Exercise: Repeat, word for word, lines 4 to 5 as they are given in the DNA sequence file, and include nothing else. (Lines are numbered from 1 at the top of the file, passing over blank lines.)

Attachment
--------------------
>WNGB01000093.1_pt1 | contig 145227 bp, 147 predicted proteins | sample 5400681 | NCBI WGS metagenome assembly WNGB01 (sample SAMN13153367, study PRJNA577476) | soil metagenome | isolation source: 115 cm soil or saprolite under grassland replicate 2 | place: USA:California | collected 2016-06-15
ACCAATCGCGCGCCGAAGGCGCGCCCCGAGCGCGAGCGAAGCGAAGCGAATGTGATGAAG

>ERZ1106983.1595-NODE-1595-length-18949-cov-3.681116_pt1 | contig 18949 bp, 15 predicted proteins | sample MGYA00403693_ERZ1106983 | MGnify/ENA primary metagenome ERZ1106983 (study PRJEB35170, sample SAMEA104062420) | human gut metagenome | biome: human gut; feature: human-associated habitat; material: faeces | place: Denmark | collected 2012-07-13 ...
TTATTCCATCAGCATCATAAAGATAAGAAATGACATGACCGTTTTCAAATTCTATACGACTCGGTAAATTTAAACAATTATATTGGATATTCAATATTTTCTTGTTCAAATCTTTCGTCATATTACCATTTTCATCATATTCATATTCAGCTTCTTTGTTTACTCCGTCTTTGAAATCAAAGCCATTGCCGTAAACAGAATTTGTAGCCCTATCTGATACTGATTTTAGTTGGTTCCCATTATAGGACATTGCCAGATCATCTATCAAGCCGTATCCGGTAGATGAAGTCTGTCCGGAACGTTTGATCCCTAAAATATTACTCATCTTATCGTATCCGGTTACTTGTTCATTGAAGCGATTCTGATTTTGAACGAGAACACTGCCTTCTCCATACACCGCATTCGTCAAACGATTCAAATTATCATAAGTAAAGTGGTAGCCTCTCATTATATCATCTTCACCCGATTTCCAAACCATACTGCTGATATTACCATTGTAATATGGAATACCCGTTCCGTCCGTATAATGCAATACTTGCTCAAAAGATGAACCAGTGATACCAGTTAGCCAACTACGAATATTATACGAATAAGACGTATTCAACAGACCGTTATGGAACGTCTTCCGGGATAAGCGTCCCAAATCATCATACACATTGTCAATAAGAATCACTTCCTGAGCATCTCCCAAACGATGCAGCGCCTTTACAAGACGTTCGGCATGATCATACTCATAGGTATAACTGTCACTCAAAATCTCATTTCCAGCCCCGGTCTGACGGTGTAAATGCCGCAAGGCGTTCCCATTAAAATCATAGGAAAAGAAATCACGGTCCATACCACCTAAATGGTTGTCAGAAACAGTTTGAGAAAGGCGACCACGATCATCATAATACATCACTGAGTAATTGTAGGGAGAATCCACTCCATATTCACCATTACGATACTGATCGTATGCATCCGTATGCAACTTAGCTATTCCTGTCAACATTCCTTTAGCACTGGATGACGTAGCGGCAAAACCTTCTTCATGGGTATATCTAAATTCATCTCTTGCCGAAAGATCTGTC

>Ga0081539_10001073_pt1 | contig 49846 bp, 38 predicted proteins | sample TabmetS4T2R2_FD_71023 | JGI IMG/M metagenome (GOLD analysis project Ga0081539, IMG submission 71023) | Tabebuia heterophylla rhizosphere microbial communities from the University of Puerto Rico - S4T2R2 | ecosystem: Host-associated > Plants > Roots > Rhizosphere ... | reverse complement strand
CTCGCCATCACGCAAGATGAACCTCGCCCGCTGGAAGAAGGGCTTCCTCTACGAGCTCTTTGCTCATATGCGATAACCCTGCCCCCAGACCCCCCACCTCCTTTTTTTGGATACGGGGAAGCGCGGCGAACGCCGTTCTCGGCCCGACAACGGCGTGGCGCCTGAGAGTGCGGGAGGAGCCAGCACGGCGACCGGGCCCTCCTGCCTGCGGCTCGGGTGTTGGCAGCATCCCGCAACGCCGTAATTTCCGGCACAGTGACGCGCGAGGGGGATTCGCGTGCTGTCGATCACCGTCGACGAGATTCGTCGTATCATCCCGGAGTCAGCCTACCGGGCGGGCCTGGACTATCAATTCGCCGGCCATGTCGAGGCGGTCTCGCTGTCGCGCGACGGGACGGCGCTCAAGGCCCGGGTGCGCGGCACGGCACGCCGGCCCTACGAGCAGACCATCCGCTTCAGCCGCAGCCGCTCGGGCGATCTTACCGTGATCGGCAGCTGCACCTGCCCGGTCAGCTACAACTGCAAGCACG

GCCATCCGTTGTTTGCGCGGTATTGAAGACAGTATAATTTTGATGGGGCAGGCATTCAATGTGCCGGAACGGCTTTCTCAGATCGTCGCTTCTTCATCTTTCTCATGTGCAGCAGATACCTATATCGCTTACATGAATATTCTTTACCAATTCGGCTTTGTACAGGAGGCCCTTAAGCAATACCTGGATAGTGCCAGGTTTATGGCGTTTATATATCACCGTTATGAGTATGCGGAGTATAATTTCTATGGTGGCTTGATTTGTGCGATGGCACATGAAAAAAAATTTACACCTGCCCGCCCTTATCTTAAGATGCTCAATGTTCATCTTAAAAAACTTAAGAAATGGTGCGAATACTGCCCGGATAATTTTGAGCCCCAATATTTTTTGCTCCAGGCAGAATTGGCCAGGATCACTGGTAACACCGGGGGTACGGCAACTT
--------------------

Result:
TTATTCCATCAGCATCATAAAGATAAGAAATGACATGACCGTTTTCAAATTCTATACGACTCGGTAAATTTAAACAATTATATTGGATATTCAATATTTTCTTGTTCAAATCTTTCGTCATATTACCATTTTCATCATATTCATATTCAGCTTCTTTGTTTACTCCGTCTTTGAAATCAAAGCCATTGCCGTAAACAGAATTTGTAGCCCTATCTGATACTGATTTTAGTTGGTTCCCATTATAGGACATTGCCAGATCATCTATCAAGCCGTATCCGGTAGATGAAGTCTGTCCGGAACGTTTGATCCCTAAAATATTACTCATCTTATCGTATCCGGTTACTTGTTCATTGAAGCGATTCTGATTTTGAACGAGAACACTGCCTTCTCCATACACCGCATTCGTCAAACGATTCAAATTATCATAAGTAAAGTGGTAGCCTCTCATTATATCATCTTCACCCGATTTCCAAACCATACTGCTGATATTACCATTGTAATATGGAATACCCGTTCCGTCCGTATAATGCAATACTTGCTCAAAAGATGAACCAGTGATACCAGTTAGCCAACTACGAATATTATACGAATAAGACGTATTCAACAGACCGTTATGGAACGTCTTCCGGGATAAGCGTCCCAAATCATCATACACATTGTCAATAAGAATCACTTCCTGAGCATCTCCCAAACGATGCAGCGCCTTTACAAGACGTTCGGCATGATCATACTCATAGGTATAACTGTCACTCAAAATCTCATTTCCAGCCCCGGTCTGACGGTGTAAATGCCGCAAGGCGTTCCCATTAAAATCATAGGAAAAGAAATCACGGTCCATACCACCTAAATGGTTGTCAGAAACAGTTTGAGAAAGGCGACCACGATCATCATAATACATCACTGAGTAATTGTAGGGAGAATCCACTCCATATTCACCATTACGATACTGATCGTATGCATCCGTATGCAACTTAGCTATTCCTGTCAACATTCCTTTAGCACTGGATGACGTAGCGGCAAAACCTTCTTCATGGGTATATCTAAATTCATCTCTTGCCGAAAGATCTGTC

>Ga0081539_10001073_pt1 | contig 49846 bp, 38 predicted proteins | sample TabmetS4T2R2_FD_71023 | JGI IMG/M metagenome (GOLD analysis project Ga0081539, IMG submission 71023) | Tabebuia heterophylla rhizosphere microbial communities from the University of Puerto Rico - S4T2R2 | ecosystem: Host-associated > Plants > Roots > Rhizosphere ... | reverse complement strand